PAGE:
Two hundred years ago, Darwin was ridiculed for postulating a familial connection between humans and apes, but we’re now pretty sure that the two species share a common ancestor. And it isn’t just apes – humans are ultimately linked to every other species on the planet. The common factor is DNA. Even fruit flies have 60% of their DNA in common with humans, while 75% of mouse genes have human equivalents and we are 90% genetically similar to cats. Genetic variations between humans are even smaller. In fact, we differ from one another by just 0.5%. Connections don’t get much closer than that.
By looking at DNA, we can make links between communities from around the world. The Scotland DNA Project recently found that 1% of Scotsmen – that’s around 26,000 individuals – can trace their lineage back to the Berber and Tuareg tribesmen of the Sahara.
It isn’t just human populations who can be geographically linked to one another. The amazing geological similarities between rocks in different parts of the world prompted scientists to come up with the idea that the continents were once arranged in a very different pattern to the one we live with today. The most remarkable likenesses can be seen between the facing shorelines of Africa and South America, which essentially fit together like a geographical jigsaw. Both were formed two billion years ago when the two landmasses were, the theory goes, part of one giant supercontinent.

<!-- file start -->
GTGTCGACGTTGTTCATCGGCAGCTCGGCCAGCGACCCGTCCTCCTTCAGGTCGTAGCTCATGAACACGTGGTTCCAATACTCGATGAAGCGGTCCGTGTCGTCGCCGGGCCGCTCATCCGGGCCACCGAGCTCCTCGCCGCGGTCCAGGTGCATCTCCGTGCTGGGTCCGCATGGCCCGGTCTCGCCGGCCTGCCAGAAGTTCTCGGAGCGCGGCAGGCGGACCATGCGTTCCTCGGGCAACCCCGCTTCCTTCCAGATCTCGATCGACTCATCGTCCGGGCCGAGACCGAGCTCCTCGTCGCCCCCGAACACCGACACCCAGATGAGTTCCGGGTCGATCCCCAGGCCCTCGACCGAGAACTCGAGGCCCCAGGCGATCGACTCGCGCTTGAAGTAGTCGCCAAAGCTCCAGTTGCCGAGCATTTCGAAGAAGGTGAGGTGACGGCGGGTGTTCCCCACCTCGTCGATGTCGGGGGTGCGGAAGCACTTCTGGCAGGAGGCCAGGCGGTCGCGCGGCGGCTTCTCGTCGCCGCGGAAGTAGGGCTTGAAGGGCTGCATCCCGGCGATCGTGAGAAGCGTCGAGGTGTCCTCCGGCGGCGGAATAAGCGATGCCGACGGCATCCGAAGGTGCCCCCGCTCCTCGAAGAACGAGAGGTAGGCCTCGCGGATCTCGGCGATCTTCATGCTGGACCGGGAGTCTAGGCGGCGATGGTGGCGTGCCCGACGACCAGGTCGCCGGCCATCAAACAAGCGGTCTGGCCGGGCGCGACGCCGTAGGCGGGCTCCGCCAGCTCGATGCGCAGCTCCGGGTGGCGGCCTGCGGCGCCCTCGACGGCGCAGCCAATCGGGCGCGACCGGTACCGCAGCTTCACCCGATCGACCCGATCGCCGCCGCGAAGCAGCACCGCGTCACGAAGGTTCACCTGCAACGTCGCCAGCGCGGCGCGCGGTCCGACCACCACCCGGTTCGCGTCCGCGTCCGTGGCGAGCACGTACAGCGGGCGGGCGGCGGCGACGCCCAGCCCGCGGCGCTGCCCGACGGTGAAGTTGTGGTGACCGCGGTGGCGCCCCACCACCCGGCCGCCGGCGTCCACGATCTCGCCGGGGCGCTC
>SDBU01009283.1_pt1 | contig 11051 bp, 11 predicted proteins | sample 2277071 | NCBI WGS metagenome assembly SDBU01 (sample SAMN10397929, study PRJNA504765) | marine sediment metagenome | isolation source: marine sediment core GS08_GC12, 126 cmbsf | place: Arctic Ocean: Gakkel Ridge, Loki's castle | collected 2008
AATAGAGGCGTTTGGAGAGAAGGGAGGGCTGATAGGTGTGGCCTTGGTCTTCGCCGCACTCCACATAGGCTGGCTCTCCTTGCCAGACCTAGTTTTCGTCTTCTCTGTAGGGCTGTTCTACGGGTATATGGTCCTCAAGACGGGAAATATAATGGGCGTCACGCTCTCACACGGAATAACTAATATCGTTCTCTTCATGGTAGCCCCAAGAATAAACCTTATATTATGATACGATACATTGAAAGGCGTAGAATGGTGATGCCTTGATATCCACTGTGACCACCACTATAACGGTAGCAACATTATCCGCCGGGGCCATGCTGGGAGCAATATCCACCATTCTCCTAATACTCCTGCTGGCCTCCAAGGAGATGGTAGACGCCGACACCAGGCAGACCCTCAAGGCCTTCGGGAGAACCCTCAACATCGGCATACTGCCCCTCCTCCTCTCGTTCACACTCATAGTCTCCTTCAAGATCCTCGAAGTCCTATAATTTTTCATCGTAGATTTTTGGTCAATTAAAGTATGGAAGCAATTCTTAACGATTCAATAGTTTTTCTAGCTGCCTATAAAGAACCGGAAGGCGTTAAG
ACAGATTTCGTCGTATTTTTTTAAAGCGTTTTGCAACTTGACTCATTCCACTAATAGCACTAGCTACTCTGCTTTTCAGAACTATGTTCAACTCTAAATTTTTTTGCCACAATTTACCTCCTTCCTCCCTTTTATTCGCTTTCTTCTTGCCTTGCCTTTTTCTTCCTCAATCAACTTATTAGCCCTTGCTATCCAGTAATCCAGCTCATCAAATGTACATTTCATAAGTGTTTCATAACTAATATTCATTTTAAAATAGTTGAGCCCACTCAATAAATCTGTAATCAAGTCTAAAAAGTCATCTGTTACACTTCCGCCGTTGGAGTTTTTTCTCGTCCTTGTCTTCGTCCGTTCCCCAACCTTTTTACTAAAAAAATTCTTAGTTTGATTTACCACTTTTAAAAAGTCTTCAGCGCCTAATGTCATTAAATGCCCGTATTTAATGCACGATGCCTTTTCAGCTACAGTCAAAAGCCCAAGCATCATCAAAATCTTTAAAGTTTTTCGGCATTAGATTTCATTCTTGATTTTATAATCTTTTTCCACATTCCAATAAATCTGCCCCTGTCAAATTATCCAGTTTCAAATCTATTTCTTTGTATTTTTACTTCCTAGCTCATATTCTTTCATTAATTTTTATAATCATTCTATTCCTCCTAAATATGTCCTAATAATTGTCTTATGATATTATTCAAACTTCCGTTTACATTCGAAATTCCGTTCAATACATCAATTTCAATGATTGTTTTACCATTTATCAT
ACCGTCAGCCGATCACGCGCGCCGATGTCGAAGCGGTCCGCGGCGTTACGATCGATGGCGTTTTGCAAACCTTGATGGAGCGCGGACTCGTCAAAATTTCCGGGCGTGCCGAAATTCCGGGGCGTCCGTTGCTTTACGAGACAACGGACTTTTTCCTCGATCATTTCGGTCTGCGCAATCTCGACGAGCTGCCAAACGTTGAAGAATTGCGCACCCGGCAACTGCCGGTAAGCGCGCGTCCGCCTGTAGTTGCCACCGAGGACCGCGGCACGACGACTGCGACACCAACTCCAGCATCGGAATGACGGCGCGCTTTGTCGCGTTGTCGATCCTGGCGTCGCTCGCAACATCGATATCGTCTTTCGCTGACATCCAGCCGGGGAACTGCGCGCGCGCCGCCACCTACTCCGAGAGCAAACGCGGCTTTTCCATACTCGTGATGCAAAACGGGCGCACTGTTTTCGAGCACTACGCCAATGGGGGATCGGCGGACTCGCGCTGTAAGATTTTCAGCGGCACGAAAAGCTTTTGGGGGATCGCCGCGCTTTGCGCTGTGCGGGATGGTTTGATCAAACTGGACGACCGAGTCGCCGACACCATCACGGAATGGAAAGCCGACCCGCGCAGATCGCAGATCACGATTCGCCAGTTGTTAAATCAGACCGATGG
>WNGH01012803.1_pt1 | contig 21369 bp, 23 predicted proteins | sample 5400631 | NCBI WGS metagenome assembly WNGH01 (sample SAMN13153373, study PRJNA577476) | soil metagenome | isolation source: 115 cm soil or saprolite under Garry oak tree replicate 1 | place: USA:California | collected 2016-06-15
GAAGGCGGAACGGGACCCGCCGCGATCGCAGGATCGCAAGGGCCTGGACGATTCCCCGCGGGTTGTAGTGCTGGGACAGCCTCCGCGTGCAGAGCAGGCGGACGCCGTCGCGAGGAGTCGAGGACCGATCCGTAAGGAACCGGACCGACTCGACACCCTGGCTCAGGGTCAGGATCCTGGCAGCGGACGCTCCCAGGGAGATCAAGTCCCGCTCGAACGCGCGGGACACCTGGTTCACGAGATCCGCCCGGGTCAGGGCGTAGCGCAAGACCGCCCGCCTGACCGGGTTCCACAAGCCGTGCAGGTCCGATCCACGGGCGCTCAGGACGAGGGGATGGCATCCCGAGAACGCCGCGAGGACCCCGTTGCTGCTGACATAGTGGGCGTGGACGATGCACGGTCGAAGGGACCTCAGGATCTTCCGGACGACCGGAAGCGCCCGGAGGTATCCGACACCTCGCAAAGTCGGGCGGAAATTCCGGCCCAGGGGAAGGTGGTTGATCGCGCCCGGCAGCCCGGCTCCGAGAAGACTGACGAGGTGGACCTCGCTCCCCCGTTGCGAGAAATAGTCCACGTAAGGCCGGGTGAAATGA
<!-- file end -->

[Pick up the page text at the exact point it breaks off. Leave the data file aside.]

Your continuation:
The fossil records of the two continents are also interconnected. Remains of a freshwater crocodile-like reptile called Mesosaurus dating back around 258 million years have been found in southern Africa, eastern South America and nowhere else. It would have been impossible for Mesosaurus to swim beneath the continents, suggesting that South America and Africa were, indeed, once joined together.
Geology and evolutionary theory both throw up intriguing links – but it’s physics that has postulated the most profound and universal connections that we can conceive of. Quantum theory is vastly complex, but in its most simple form it states that everything is connected to everything else. Professor Brian Cox explains: “This means that the subatomic constituents of your body are constantly shifting, albeit absolutely imperceptibly, in response to events happening an arbitrarily-large distance away; for the sake of argument, let’s say on the other side of the universe.”
In other words, everything – no matter how distant it might be – is connected to everything else. And that’s a comforting thought.